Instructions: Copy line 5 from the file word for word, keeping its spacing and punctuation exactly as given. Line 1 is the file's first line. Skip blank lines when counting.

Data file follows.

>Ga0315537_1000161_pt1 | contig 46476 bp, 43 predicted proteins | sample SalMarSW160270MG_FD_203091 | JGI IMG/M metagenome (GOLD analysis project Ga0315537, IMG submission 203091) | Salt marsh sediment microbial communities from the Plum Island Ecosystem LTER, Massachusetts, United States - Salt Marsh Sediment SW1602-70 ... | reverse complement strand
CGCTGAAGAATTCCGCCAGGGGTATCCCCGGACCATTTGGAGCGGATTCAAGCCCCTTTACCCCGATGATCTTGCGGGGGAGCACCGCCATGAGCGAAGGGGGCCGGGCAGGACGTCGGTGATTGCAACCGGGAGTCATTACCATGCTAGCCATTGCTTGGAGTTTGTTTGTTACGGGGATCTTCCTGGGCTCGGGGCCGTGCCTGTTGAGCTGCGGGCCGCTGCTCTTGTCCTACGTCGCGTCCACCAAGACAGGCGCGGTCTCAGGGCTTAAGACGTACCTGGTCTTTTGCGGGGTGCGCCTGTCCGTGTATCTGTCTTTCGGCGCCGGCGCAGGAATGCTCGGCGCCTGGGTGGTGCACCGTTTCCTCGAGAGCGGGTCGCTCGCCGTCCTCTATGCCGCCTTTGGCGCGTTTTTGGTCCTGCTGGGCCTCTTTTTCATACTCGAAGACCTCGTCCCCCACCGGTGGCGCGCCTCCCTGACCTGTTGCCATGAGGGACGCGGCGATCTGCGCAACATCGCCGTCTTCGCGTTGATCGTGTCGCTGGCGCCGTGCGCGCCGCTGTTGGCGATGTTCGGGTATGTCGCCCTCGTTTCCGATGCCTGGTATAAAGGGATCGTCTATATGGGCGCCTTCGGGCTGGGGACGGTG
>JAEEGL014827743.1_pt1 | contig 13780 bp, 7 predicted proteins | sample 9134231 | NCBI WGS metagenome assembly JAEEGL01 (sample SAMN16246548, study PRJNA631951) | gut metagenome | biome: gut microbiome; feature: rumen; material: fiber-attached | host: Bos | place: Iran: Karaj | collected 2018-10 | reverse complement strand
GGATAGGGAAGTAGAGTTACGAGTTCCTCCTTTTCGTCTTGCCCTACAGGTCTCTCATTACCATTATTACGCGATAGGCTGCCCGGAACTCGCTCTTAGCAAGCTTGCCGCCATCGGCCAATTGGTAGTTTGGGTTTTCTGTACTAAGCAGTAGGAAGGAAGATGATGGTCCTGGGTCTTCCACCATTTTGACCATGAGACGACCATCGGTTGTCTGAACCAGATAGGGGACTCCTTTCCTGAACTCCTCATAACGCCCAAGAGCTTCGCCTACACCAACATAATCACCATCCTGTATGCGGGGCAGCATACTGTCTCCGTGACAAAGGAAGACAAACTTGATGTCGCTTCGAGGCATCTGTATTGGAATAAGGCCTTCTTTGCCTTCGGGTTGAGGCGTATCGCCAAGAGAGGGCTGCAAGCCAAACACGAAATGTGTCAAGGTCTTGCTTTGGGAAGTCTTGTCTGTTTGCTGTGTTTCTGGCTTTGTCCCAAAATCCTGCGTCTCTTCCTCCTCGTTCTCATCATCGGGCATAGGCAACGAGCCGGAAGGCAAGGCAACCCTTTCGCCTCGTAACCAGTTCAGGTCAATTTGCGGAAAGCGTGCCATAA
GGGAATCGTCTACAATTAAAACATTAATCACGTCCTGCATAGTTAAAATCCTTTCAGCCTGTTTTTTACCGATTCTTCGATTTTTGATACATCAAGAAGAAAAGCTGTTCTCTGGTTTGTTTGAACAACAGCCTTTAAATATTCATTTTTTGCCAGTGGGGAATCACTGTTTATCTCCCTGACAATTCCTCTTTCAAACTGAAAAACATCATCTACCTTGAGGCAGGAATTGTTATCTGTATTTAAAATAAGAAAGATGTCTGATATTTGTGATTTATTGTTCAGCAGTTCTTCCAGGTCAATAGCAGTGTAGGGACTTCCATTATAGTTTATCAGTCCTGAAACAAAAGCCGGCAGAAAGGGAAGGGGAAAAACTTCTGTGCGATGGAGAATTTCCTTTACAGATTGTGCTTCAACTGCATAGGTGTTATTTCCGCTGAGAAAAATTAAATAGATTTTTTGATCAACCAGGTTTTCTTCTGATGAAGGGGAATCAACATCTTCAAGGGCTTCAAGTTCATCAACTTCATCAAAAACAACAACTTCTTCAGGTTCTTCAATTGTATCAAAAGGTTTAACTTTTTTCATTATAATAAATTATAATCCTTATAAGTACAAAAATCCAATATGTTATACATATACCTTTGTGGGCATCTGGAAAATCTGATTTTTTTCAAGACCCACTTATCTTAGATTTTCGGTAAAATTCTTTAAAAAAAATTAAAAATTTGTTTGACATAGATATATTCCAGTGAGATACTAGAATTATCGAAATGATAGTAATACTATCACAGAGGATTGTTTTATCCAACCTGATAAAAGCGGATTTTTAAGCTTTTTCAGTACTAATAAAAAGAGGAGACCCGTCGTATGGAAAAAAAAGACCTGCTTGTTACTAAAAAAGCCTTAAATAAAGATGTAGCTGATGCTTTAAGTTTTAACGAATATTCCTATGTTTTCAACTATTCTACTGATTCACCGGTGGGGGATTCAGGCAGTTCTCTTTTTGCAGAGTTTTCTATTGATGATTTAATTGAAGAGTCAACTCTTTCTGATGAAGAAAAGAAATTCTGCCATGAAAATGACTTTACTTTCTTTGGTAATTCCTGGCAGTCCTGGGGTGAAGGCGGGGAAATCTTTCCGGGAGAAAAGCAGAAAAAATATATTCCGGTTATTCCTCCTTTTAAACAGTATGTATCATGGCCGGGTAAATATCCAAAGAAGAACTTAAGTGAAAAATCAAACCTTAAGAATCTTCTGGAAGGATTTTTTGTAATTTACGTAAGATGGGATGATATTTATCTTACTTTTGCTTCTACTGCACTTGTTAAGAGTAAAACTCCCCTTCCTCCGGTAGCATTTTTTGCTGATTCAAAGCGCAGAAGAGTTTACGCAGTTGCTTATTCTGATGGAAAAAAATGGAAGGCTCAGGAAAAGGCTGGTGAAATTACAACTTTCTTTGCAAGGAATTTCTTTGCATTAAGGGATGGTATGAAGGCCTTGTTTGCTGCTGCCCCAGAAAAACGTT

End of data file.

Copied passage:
GGGAATCGTCTACAATTAAAACATTAATCACGTCCTGCATAGTTAAAATCCTTTCAGCCTGTTTTTTACCGATTCTTCGATTTTTGATACATCAAGAAGAAAAGCTGTTCTCTGGTTTGTTTGAACAACAGCCTTTAAATATTCATTTTTTGCCAGTGGGGAATCACTGTTTATCTCCCTGACAATTCCTCTTTCAAACTGAAAAACATCATCTACCTTGAGGCAGGAATTGTTATCTGTATTTAAAATAAGAAAGATGTCTGATATTTGTGATTTATTGTTCAGCAGTTCTTCCAGGTCAATAGCAGTGTAGGGACTTCCATTATAGTTTATCAGTCCTGAAACAAAAGCCGGCAGAAAGGGAAGGGGAAAAACTTCTGTGCGATGGAGAATTTCCTTTACAGATTGTGCTTCAACTGCATAGGTGTTATTTCCGCTGAGAAAAATTAAATAGATTTTTTGATCAACCAGGTTTTCTTCTGATGAAGGGGAATCAACATCTTCAAGGGCTTCAAGTTCATCAACTTCATCAAAAACAACAACTTCTTCAGGTTCTTCAATTGTATCAAAAGGTTTAACTTTTTTCATTATAATAAATTATAATCCTTATAAGTACAAAAATCCAATATGTTATACATATACCTTTGTGGGCATCTGGAAAATCTGATTTTTTTCAAGACCCACTTATCTTAGATTTTCGGTAAAATTCTTTAAAAAAAATTAAAAATTTGTTTGACATAGATATATTCCAGTGAGATACTAGAATTATCGAAATGATAGTAATACTATCACAGAGGATTGTTTTATCCAACCTGATAAAAGCGGATTTTTAAGCTTTTTCAGTACTAATAAAAAGAGGAGACCCGTCGTATGGAAAAAAAAGACCTGCTTGTTACTAAAAAAGCCTTAAATAAAGATGTAGCTGATGCTTTAAGTTTTAACGAATATTCCTATGTTTTCAACTATTCTACTGATTCACCGGTGGGGGATTCAGGCAGTTCTCTTTTTGCAGAGTTTTCTATTGATGATTTAATTGAAGAGTCAACTCTTTCTGATGAAGAAAAGAAATTCTGCCATGAAAATGACTTTACTTTCTTTGGTAATTCCTGGCAGTCCTGGGGTGAAGGCGGGGAAATCTTTCCGGGAGAAAAGCAGAAAAAATATATTCCGGTTATTCCTCCTTTTAAACAGTATGTATCATGGCCGGGTAAATATCCAAAGAAGAACTTAAGTGAAAAATCAAACCTTAAGAATCTTCTGGAAGGATTTTTTGTAATTTACGTAAGATGGGATGATATTTATCTTACTTTTGCTTCTACTGCACTTGTTAAGAGTAAAACTCCCCTTCCTCCGGTAGCATTTTTTGCTGATTCAAAGCGCAGAAGAGTTTACGCAGTTGCTTATTCTGATGGAAAAAAATGGAAGGCTCAGGAAAAGGCTGGTGAAATTACAACTTTCTTTGCAAGGAATTTCTTTGCATTAAGGGATGGTATGAAGGCCTTGTTTGCTGCTGCCCCAGAAAAACGTT